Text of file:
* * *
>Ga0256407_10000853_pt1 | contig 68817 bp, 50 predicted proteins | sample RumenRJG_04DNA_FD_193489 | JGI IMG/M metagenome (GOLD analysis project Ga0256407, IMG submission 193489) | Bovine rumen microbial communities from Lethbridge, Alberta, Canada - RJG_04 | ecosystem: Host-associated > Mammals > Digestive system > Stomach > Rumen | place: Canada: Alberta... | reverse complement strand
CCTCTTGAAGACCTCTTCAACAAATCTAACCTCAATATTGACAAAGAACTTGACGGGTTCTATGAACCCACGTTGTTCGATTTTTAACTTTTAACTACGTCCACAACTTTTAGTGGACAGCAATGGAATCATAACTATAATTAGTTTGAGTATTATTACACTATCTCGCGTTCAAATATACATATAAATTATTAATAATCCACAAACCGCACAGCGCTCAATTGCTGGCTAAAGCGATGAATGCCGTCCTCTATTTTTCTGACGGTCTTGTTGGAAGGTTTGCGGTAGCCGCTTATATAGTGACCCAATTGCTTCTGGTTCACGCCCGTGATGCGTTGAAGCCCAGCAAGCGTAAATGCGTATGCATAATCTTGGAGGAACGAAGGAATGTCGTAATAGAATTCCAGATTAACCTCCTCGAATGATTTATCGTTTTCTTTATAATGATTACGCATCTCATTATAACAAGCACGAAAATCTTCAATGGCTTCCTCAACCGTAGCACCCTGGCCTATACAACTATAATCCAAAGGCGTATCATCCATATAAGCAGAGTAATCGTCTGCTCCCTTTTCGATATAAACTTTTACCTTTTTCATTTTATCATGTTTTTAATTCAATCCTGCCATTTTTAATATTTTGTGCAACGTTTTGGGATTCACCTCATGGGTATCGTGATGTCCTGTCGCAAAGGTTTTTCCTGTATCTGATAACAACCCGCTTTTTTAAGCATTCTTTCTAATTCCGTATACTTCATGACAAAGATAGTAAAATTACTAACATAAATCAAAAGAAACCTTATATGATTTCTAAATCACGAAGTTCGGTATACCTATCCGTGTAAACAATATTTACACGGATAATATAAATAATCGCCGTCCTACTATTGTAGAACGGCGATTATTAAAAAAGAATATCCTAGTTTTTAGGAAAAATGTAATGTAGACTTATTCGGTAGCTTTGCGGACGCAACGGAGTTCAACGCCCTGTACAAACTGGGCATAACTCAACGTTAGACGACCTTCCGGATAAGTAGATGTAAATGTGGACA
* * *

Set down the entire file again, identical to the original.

>Ga0256407_10000853_pt1 | contig 68817 bp, 50 predicted proteins | sample RumenRJG_04DNA_FD_193489 | JGI IMG/M metagenome (GOLD analysis project Ga0256407, IMG submission 193489) | Bovine rumen microbial communities from Lethbridge, Alberta, Canada - RJG_04 | ecosystem: Host-associated > Mammals > Digestive system > Stomach > Rumen | place: Canada: Alberta... | reverse complement strand
CCTCTTGAAGACCTCTTCAACAAATCTAACCTCAATATTGACAAAGAACTTGACGGGTTCTATGAACCCACGTTGTTCGATTTTTAACTTTTAACTACGTCCACAACTTTTAGTGGACAGCAATGGAATCATAACTATAATTAGTTTGAGTATTATTACACTATCTCGCGTTCAAATATACATATAAATTATTAATAATCCACAAACCGCACAGCGCTCAATTGCTGGCTAAAGCGATGAATGCCGTCCTCTATTTTTCTGACGGTCTTGTTGGAAGGTTTGCGGTAGCCGCTTATATAGTGACCCAATTGCTTCTGGTTCACGCCCGTGATGCGTTGAAGCCCAGCAAGCGTAAATGCGTATGCATAATCTTGGAGGAACGAAGGAATGTCGTAATAGAATTCCAGATTAACCTCCTCGAATGATTTATCGTTTTCTTTATAATGATTACGCATCTCATTATAACAAGCACGAAAATCTTCAATGGCTTCCTCAACCGTAGCACCCTGGCCTATACAACTATAATCCAAAGGCGTATCATCCATATAAGCAGAGTAATCGTCTGCTCCCTTTTCGATATAAACTTTTACCTTTTTCATTTTATCATGTTTTTAATTCAATCCTGCCATTTTTAATATTTTGTGCAACGTTTTGGGATTCACCTCATGGGTATCGTGATGTCCTGTCGCAAAGGTTTTTCCTGTATCTGATAACAACCCGCTTTTTTAAGCATTCTTTCTAATTCCGTATACTTCATGACAAAGATAGTAAAATTACTAACATAAATCAAAAGAAACCTTATATGATTTCTAAATCACGAAGTTCGGTATACCTATCCGTGTAAACAATATTTACACGGATAATATAAATAATCGCCGTCCTACTATTGTAGAACGGCGATTATTAAAAAAGAATATCCTAGTTTTTAGGAAAAATGTAATGTAGACTTATTCGGTAGCTTTGCGGACGCAACGGAGTTCAACGCCCTGTACAAACTGGGCATAACTCAACGTTAGACGACCTTCCGGATAAGTAGATGTAAATGTGGACA